Not only did all of us finish with plenty of battery life, but we were all blown away at how fun the ride was. In fact, SBTS executive director and founder of Yuba Expeditions, Greg Williams, summed up what many of us were thinking as we rolled back into Downieville.
“In my 30 years of riding the Lost Sierra, this was one of my all time Downieville experiences. These bikes are a game-changer.”
I have to agree with Greg, the ride was truly all-time. From start to finish, our second day on the e-bike was so much fun that I’m already dreaming about doing it again. The social aspect is huge; everybody finished this 30 mile ride fresh with a big smile. We got to see remote parts of the Lost Sierra that most mountain bikers are physically unable to experience. We raced each other without wasting massive amounts of energy. We cheered each other on, seeing who could climb the steep rock face on Gold Valley Rim that’s not possible on a mountain bike.
But there were a few bigger revelations made during this all-time ride. We rode Oakland Pond trail, an abandoned alignment of the Pacific Crest Trail that is now a viable alternate route for mountain bikes. Although very steep and technical, a gut punch on mountain bikes, on an ebike the trail is suddenly fun and enjoyable.
Upon reaching the top of Oakland Pond trail, we realized ebikes will reduce illegal mountain bike use on the PCT. The main reason why mountain bikes trespass on the PCT in the first place is because the gradient is perfect for bicycles, bypassing other trails that are much steeper and difficult to ride. With electric assist, steeper trails like Oakland Pond become more fun to ride.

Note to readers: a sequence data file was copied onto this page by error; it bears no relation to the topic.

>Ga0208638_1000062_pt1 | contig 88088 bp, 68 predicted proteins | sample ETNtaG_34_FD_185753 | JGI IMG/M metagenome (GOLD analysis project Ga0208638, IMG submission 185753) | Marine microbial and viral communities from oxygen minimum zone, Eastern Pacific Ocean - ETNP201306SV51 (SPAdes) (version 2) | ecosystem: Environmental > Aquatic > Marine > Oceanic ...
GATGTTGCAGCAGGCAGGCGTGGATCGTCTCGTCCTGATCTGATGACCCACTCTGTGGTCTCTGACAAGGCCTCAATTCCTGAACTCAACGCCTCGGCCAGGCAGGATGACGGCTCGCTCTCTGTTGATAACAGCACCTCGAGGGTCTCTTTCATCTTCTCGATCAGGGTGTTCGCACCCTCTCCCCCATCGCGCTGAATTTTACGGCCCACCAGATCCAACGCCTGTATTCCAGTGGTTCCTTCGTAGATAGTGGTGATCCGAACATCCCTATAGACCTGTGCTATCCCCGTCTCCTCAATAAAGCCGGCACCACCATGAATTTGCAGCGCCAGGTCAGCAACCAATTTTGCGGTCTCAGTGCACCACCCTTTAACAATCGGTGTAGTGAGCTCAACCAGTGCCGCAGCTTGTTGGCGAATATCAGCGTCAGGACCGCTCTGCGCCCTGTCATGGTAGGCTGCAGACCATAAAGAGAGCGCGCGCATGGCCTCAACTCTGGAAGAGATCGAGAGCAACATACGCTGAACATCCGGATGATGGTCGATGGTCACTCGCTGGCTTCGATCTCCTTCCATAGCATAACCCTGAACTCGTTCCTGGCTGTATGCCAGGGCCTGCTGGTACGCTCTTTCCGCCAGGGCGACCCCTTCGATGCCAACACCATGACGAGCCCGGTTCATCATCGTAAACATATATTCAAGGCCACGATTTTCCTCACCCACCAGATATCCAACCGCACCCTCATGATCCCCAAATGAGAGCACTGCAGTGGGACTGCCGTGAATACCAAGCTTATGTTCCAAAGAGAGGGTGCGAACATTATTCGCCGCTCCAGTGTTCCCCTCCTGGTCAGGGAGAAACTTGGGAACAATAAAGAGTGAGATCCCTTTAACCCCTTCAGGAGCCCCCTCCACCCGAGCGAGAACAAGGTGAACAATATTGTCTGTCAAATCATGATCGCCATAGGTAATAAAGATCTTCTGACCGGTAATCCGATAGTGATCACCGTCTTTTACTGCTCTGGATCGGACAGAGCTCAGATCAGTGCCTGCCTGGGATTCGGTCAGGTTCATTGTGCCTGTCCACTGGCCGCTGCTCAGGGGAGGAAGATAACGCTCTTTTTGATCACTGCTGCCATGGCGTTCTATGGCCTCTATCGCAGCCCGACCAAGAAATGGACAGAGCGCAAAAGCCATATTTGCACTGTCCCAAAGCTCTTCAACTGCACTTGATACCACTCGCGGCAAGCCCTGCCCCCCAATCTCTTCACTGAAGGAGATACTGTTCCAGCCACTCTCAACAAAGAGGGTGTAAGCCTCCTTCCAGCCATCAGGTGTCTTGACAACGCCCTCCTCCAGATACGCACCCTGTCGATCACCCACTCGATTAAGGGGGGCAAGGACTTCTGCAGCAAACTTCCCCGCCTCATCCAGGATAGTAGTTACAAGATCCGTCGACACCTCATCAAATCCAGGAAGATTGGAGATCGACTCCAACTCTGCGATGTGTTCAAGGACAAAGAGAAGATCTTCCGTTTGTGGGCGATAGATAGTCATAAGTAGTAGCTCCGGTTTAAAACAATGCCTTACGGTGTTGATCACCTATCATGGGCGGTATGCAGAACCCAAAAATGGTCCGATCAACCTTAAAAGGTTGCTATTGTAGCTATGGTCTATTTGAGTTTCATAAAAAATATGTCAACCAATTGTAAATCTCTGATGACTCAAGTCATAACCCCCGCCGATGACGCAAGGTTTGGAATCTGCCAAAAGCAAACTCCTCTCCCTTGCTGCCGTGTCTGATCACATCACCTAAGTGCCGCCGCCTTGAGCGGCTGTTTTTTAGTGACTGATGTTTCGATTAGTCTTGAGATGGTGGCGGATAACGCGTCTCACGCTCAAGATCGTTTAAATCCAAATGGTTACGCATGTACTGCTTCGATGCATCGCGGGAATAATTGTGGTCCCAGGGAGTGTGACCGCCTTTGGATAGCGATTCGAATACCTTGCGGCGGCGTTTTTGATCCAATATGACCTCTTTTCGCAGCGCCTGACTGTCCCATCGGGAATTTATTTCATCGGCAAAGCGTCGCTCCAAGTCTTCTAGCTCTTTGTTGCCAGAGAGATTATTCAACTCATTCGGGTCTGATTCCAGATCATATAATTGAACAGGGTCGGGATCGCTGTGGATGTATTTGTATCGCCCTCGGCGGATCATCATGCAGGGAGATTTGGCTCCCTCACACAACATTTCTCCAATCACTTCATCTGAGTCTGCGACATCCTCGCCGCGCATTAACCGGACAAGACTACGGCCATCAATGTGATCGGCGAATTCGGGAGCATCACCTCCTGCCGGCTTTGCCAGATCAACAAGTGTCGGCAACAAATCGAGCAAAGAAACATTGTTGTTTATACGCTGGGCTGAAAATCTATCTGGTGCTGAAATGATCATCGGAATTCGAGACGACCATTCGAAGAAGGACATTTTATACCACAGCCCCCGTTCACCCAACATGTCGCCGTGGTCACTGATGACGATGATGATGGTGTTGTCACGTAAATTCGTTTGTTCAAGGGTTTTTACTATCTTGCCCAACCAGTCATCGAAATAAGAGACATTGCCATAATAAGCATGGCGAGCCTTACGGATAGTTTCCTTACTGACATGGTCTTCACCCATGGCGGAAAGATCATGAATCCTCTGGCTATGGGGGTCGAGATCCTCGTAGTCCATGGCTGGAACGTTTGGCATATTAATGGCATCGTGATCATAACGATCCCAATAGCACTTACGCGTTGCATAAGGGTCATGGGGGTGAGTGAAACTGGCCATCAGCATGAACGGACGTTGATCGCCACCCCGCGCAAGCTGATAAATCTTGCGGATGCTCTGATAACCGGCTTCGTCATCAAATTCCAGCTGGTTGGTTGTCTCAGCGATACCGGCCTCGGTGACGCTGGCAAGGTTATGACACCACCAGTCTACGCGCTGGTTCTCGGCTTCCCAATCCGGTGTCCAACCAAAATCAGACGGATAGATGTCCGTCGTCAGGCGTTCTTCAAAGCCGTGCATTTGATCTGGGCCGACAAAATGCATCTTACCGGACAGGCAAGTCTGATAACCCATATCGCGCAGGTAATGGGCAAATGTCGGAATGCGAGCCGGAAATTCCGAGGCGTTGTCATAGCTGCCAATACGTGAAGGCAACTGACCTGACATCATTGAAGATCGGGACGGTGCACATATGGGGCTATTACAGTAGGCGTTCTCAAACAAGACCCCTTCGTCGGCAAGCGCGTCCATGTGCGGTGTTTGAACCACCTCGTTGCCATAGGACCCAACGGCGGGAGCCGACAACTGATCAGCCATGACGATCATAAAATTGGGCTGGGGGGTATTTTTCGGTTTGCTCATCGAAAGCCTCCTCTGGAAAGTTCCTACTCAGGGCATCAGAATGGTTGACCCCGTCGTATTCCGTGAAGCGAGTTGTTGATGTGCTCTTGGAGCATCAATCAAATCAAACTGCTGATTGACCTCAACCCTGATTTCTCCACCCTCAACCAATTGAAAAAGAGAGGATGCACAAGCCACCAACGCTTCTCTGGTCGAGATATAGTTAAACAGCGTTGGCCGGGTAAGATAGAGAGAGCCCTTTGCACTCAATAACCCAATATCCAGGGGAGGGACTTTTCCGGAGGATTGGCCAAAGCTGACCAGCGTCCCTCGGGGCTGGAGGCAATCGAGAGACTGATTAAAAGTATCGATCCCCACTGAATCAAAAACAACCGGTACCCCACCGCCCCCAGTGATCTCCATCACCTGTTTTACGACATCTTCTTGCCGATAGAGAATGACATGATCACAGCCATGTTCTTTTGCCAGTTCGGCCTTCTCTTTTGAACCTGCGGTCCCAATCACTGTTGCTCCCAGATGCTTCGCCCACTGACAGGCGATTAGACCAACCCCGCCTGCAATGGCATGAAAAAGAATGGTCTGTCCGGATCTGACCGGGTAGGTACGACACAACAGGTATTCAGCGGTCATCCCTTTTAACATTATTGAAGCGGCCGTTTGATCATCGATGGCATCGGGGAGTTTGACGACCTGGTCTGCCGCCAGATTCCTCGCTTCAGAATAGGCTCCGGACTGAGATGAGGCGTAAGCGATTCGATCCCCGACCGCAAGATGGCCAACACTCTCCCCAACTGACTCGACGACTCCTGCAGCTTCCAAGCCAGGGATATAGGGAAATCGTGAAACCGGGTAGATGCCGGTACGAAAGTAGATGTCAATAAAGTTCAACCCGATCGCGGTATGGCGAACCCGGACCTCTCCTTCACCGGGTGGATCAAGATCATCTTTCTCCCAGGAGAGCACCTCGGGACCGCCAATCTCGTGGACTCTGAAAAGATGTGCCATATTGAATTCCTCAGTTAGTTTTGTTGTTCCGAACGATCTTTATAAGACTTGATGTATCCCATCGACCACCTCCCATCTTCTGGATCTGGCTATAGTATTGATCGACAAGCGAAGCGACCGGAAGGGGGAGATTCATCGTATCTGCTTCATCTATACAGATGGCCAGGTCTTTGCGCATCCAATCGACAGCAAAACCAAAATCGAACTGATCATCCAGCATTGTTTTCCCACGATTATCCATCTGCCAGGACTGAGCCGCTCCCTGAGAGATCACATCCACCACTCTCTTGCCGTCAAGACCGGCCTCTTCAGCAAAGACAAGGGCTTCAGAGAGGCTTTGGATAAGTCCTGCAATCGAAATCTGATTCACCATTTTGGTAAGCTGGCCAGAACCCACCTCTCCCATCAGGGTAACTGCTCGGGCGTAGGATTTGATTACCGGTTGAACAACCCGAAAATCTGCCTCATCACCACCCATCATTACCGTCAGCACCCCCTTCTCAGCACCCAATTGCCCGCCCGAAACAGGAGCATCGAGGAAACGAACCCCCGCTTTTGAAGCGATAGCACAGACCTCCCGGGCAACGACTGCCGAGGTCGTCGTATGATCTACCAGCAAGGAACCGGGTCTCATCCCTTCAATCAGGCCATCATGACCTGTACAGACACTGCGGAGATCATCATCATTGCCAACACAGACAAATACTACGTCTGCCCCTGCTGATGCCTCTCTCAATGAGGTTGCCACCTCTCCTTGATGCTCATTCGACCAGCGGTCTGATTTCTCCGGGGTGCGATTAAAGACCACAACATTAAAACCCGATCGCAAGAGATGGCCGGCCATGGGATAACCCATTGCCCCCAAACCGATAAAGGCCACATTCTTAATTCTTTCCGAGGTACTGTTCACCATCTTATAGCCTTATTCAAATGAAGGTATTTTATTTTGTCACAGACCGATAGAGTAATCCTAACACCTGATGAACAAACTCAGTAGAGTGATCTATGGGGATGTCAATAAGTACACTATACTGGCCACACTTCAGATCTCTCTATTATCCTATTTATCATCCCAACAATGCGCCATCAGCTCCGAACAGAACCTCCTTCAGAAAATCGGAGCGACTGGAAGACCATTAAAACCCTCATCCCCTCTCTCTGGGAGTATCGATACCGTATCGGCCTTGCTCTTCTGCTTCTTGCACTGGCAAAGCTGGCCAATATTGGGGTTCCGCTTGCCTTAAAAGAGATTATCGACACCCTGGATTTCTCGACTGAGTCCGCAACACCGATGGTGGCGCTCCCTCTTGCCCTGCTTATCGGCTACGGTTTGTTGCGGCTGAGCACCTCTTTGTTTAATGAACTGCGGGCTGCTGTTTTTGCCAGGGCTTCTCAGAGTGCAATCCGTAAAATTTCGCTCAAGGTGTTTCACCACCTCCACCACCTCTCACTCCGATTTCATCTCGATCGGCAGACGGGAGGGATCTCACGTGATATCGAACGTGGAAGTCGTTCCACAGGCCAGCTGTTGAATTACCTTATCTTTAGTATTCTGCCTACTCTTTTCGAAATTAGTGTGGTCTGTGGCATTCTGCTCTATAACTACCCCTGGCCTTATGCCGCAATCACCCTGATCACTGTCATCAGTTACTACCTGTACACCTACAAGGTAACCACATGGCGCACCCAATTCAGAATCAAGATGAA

Another revelation was made on Lavezzola Creek trail when a group of dirt bikers passed us. Each of the riders looked exhausted and worn out piloting a 250 pound machine, wearing a ton of protective gear; probably as exhausted and worn out as we would have been had we taken mountain bikes on the ride. But because we were wearing lightweight and breathable mountain bike clothing, piloting a power-assisted bike that only weighs 46 pounds, all of us were still fresh even after 30 miles of very technical riding.
By the end of our two days on ebikes, we all realized that these new contraptions are a game-changer for the Lost Sierra. A capable electric mountain bike like the Pivot Shuttle on the Shimano E8000 system is the ultimate adventure and exploration device for most people, getting them out to seldom ridden trails that need more visitors. It’s also an ideal tool for our trail crew when they need to access remote trails that don’t allow dirt bikes. The only limitation at this point is battery life, which will surely improve a lot in the next five years.
Prior to this event I didn’t really see a reason for having an ebike; my mountain bike and dirt bike seemed to be all I needed. But after that all-time ride on our second day, I can’t get the ebike out of my head. Some mountain bike purists might say riding ebikes is cheating, but helping the public better explore and appreciate our public lands in a low-impact and responsible way is anything but cheating. And considering we have the trails and terrain perfect for ebikes, the Stewardship is already developing a plan to promote and use ebikes in the Lost Sierra.